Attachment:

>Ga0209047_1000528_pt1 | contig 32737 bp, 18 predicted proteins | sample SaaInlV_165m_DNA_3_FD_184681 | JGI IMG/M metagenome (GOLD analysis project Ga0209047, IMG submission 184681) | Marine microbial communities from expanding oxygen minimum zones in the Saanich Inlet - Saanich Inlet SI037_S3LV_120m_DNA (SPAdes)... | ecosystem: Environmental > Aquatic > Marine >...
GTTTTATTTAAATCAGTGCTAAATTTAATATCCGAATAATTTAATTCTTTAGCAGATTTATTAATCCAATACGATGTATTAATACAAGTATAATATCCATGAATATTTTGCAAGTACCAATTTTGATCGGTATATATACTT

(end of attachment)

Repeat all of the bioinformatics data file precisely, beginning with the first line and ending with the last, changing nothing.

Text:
>Ga0209047_1000528_pt1 | contig 32737 bp, 18 predicted proteins | sample SaaInlV_165m_DNA_3_FD_184681 | JGI IMG/M metagenome (GOLD analysis project Ga0209047, IMG submission 184681) | Marine microbial communities from expanding oxygen minimum zones in the Saanich Inlet - Saanich Inlet SI037_S3LV_120m_DNA (SPAdes)... | ecosystem: Environmental > Aquatic > Marine >...
GTTTTATTTAAATCAGTGCTAAATTTAATATCCGAATAATTTAATTCTTTAGCAGATTTATTAATCCAATACGATGTATTAATACAAGTATAATATCCATGAATATTTTGCAAGTACCAATTTTGATCGGTATATATACTT